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Philippine Folklore Stories, by John Maurice Miller, [1904], at


Throughout the Visayan islands almost every family owns a pericos, kept as American children keep canary birds. The pericos is about the size and color of a Crow, but has a hard white hood that entirely covers its head. The people teach it but one phrase, which it repeats continually, parrot fashion. The words are, "Comusta pari? Pericos tao." (How are you, father? Parrot-man.) "Pari" means padre or priest. The people address the pericos as "pari" because its white head, devoid of feathers, seems to resemble the shaven crowns of the friars and native priests.


In his small wooden box
That hangs on the wall
Sits a queer-looking bird
That in words sounds his call.
From daybreak to twilight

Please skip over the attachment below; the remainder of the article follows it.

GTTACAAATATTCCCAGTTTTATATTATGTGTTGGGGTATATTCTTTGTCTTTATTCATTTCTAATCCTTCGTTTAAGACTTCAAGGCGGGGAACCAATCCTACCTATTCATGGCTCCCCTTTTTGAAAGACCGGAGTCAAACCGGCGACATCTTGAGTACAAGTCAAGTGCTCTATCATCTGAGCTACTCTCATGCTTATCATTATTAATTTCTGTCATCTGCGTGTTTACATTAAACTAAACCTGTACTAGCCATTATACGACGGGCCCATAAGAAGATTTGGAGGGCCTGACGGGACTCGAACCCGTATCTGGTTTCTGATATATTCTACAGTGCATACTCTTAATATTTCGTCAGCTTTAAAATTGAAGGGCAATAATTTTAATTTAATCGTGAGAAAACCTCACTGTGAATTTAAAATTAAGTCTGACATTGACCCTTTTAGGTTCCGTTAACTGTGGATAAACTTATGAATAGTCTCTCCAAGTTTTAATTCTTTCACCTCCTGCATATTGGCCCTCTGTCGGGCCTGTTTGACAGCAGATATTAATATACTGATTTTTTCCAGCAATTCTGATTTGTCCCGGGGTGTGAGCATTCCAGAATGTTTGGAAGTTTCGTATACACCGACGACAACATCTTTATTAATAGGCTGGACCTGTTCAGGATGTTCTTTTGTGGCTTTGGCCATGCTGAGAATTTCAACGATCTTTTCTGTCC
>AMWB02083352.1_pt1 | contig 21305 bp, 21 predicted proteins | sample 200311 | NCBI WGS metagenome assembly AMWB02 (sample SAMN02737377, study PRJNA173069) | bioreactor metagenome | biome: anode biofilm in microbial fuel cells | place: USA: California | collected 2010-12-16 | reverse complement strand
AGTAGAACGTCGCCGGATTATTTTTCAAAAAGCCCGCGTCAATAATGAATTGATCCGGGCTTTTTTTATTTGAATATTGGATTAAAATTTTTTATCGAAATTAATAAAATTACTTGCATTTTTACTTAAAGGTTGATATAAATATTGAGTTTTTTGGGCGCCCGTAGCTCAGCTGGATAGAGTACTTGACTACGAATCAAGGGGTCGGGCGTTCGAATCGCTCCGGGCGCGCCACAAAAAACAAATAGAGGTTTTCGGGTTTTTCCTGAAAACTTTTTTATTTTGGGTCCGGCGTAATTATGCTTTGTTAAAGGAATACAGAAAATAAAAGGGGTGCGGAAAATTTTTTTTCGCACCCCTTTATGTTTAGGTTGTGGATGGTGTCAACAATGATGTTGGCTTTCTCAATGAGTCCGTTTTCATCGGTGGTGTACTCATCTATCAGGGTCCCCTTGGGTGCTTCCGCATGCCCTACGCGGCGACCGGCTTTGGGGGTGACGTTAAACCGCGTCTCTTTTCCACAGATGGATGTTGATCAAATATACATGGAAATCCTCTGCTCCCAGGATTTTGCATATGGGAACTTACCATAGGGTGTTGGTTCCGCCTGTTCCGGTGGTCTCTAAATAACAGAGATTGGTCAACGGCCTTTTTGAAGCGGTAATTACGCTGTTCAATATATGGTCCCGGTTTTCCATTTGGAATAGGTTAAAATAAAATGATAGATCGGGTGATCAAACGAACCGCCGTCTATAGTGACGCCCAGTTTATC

His cry he repeats,
Resting only whenever
He drinks or he eats.
He never grows weary,--
Hear! There he goes now!
"Comusta pari?
Pericos tao."


And all the day long
You can hear this strange cry:
"How are you, father?
A parrot-man I."
He sits on his perch,
In his little white cap,
And pecks at your hand
If the cage door you tap.
Now give him some seeds,
Hear him say with a bow,
"Comusta pari?
Pericos tao."


Poor little birdie!
How hard it must be
To sit there in prison
And never be free!
I'll give you a mango,
And teach you to say
"Thank you," and "Yes, sir,"
And also "Good day."
You'll find English as easy
As what you say now,
"Comusta pari?
Pericos tao."


I'll teach you "Good morning"
And "How do you do?"
Or "I am well, thank you,"
And "How are you too?"
"Polly is hungry" or
"It's a fine day."
These and much more
I am sure you could say.
But now I must go,
So say with your bow,
"Comusta pari?
Pericos tao."

Next: Quicoy and the Ongloc